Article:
Don't jump down my throat: gender gap in HPV vaccinations risk long term cancer threats
Expert review of vaccines
HPV; United States of America; cervical cancer; gender gap; head and neck cancer; human papillomavirus; oropharyngeal cancer; sexism; sexually transmitted disease
INTRODUCTION: HPV is the most common sexually transmitted disease in the United States, the principal cause for cervical cancer, and the principal cause for the recent increase in head and neck squamous cell cancers. Current interventions and research goals fail to sufficiently address the need to prevent HPV, and continued stigmatization of HPV as a female disease further discourages young patients from seeking the vaccine. AREAS COVERED: This paper will review the epidemiology of HPV, including the rise in male cases and cancers, the immunogenicity of the vaccine, results of efficacy and effectiveness trials, and the social and operational challenges to preventing HPV infection within the United States. Statistics were sourced from the CDC. Studies were found through PubMed searches related to HPV. Priority was given to articles published in the last ten years, and policy statements from major associations were considered. EXPERT OPINION: To improve vaccination rates, diversified physician engagement in vaccinating adolescents, better knowledge sharing about vaccine hesitancy, and specifically targeting males to bridge the gender gap are all necessary. Further, childhood HPV vaccinations and therapeutic vaccinations remain under-researched but potentially effective methods to diminish the incidence of HPV-associated cancers.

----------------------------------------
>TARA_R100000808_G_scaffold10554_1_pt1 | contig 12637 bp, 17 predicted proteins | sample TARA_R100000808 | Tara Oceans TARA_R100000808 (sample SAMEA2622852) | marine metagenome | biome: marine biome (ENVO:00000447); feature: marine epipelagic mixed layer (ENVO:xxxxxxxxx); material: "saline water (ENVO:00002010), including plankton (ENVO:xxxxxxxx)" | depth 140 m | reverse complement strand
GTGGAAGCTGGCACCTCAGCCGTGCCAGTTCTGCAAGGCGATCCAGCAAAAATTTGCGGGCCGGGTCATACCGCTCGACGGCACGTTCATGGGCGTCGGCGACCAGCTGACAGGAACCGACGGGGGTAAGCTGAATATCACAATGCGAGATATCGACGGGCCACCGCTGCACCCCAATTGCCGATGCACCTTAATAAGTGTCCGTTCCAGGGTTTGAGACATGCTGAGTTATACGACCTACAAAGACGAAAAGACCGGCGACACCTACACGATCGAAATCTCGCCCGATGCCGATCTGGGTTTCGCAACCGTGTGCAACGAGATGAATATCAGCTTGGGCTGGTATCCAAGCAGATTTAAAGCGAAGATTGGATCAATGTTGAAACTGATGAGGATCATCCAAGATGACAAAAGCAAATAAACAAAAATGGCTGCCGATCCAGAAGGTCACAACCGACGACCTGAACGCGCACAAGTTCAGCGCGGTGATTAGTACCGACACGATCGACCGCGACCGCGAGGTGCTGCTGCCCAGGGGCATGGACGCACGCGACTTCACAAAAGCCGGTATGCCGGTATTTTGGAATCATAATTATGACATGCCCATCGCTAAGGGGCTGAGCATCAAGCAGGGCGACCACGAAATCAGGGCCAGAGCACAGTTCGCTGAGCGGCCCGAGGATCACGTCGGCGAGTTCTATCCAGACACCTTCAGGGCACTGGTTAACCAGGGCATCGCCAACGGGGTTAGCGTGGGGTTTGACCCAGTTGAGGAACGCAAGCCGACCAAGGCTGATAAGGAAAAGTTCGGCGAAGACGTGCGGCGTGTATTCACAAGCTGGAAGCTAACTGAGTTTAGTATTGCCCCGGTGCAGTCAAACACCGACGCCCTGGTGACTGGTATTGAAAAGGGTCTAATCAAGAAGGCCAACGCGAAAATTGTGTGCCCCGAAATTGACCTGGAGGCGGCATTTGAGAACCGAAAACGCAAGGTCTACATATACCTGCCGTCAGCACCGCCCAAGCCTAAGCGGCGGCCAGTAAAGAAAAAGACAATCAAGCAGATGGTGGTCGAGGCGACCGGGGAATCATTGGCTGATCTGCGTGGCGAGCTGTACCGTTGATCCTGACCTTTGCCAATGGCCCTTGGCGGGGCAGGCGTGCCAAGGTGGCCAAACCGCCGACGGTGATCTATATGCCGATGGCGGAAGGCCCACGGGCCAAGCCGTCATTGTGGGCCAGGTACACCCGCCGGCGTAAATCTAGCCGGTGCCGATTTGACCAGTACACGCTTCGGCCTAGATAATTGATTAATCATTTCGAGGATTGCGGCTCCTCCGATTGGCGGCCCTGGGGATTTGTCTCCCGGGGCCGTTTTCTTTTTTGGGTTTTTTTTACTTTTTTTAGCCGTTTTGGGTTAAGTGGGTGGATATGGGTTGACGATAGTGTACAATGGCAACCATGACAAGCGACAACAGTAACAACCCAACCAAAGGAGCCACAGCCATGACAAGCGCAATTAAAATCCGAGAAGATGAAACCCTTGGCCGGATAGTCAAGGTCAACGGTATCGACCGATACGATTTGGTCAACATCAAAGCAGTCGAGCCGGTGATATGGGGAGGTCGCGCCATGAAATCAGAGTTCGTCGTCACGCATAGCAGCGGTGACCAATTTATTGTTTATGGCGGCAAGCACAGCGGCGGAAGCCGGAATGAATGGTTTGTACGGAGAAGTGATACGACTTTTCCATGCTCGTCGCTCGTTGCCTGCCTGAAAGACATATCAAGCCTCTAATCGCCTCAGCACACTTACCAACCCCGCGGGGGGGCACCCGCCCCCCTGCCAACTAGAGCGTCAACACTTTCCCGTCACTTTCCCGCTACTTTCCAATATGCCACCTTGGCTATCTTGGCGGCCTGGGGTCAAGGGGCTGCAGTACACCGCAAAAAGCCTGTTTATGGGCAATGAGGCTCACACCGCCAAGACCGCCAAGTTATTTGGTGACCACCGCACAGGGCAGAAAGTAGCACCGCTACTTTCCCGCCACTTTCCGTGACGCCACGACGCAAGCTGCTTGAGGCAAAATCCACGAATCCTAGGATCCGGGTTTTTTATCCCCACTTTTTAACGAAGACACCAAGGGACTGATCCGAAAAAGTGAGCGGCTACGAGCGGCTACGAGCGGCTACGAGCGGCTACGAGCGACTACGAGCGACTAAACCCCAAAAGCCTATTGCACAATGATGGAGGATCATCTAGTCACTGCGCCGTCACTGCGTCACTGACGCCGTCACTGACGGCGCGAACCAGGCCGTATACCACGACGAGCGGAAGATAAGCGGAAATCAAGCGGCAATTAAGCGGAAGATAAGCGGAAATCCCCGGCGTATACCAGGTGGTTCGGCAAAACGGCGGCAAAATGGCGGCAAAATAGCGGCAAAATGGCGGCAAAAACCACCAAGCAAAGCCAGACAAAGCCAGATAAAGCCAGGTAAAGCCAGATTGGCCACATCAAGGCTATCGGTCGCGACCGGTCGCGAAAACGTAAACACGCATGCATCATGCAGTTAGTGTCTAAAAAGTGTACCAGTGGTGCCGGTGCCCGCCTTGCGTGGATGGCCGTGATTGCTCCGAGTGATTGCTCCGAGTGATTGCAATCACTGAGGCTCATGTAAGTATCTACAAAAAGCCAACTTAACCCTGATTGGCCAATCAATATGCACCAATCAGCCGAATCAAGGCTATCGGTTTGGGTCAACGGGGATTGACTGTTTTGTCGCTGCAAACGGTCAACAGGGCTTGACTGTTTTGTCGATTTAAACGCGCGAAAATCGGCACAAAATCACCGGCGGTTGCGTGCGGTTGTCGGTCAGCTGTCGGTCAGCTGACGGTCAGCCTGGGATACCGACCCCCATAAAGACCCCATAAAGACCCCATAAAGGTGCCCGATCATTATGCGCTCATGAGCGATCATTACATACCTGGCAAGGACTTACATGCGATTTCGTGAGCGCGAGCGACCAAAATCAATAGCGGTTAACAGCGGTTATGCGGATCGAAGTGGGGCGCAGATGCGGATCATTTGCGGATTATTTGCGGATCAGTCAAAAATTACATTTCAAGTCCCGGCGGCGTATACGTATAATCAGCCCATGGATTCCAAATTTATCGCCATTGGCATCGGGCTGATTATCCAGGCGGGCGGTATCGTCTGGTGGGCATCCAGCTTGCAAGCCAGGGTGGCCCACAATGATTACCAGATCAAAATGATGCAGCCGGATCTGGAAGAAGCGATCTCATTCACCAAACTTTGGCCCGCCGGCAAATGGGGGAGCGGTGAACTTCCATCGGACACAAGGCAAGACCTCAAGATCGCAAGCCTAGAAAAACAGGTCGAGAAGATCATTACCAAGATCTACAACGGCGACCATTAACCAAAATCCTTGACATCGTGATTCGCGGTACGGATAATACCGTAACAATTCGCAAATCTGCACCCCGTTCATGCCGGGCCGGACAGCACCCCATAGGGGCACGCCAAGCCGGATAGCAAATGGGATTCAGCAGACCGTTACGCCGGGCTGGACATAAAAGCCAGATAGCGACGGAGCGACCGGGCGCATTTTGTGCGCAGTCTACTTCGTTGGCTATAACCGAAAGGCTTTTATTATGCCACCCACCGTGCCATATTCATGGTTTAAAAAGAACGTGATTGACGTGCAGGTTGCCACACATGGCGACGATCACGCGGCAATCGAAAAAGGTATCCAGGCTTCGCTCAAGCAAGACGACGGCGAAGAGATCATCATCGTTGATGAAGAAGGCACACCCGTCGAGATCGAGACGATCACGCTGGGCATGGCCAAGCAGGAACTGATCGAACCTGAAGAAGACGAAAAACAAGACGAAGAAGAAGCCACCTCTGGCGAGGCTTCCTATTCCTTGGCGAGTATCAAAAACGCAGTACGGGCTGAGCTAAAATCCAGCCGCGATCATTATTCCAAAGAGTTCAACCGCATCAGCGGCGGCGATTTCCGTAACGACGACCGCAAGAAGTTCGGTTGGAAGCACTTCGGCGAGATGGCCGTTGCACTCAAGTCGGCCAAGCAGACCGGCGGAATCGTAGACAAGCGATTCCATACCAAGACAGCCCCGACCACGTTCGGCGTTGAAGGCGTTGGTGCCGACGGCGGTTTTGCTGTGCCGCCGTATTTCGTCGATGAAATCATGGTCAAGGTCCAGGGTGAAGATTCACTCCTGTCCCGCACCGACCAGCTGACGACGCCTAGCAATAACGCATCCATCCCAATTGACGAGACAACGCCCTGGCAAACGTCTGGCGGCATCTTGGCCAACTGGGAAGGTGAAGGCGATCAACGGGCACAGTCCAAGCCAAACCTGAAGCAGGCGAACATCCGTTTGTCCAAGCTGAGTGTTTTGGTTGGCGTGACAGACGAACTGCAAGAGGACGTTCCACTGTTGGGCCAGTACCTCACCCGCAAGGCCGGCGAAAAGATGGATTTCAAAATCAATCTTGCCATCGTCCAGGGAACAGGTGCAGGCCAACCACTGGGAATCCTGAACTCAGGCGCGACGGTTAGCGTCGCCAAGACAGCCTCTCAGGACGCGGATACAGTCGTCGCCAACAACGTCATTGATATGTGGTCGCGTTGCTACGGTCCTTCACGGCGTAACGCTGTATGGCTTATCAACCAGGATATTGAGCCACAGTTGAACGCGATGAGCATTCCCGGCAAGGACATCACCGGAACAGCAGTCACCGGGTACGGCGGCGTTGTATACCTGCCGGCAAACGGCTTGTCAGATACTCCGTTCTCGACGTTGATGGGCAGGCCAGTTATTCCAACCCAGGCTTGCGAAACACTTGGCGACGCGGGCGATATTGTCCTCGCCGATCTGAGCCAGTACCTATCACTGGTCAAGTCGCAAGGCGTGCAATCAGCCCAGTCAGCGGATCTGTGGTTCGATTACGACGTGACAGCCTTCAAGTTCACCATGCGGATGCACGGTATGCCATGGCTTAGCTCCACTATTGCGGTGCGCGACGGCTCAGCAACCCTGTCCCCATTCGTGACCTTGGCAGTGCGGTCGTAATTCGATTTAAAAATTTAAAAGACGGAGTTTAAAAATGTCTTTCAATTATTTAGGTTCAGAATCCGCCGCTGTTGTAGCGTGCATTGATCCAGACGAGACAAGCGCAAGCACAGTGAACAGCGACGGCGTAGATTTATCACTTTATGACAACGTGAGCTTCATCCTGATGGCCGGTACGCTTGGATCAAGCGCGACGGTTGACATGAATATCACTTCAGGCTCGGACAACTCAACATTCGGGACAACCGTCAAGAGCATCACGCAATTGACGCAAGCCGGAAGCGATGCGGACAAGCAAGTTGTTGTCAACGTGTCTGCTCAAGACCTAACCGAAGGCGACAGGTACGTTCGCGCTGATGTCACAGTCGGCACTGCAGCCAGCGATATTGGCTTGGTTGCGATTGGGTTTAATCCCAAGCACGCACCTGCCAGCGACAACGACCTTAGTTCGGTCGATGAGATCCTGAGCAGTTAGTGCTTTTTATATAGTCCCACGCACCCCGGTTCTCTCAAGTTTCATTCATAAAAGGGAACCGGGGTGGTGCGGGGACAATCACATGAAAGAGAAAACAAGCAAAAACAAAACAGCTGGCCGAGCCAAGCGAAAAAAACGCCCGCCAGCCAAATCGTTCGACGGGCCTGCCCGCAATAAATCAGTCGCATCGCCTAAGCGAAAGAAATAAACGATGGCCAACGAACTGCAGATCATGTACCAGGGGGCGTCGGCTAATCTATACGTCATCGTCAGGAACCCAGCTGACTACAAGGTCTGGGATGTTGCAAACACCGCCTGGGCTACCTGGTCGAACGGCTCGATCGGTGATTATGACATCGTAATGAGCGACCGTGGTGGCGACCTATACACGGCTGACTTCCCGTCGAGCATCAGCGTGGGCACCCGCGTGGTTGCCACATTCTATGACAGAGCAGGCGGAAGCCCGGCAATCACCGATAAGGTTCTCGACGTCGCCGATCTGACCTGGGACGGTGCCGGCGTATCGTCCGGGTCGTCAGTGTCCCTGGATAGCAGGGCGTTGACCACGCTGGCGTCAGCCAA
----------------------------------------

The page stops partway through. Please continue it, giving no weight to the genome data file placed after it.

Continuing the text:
Mehta, Armaan; Markman, Bethany; and Rodriguez-Cintron, William, "Don't jump down my throat: gender gap in HPV vaccinations risk long term cancer threats" (2022). GW Authored Works. Paper 1541.
Public Health Student Works